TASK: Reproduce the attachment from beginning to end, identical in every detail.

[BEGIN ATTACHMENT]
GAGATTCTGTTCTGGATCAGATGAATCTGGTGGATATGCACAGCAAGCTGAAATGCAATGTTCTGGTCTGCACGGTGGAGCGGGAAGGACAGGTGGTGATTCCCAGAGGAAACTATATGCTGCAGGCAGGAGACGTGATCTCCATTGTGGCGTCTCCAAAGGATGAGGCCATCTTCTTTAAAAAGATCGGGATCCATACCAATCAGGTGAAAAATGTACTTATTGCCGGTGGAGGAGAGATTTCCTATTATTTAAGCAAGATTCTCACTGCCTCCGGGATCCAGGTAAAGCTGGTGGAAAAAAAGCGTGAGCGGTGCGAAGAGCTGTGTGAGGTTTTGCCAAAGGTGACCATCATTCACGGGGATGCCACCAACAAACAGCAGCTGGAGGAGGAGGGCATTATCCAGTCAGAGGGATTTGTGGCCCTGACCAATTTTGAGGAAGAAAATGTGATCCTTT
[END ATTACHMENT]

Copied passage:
GAGATTCTGTTCTGGATCAGATGAATCTGGTGGATATGCACAGCAAGCTGAAATGCAATGTTCTGGTCTGCACGGTGGAGCGGGAAGGACAGGTGGTGATTCCCAGAGGAAACTATATGCTGCAGGCAGGAGACGTGATCTCCATTGTGGCGTCTCCAAAGGATGAGGCCATCTTCTTTAAAAAGATCGGGATCCATACCAATCAGGTGAAAAATGTACTTATTGCCGGTGGAGGAGAGATTTCCTATTATTTAAGCAAGATTCTCACTGCCTCCGGGATCCAGGTAAAGCTGGTGGAAAAAAAGCGTGAGCGGTGCGAAGAGCTGTGTGAGGTTTTGCCAAAGGTGACCATCATTCACGGGGATGCCACCAACAAACAGCAGCTGGAGGAGGAGGGCATTATCCAGTCAGAGGGATTTGTGGCCCTGACCAATTTTGAGGAAGAAAATGTGATCCTTT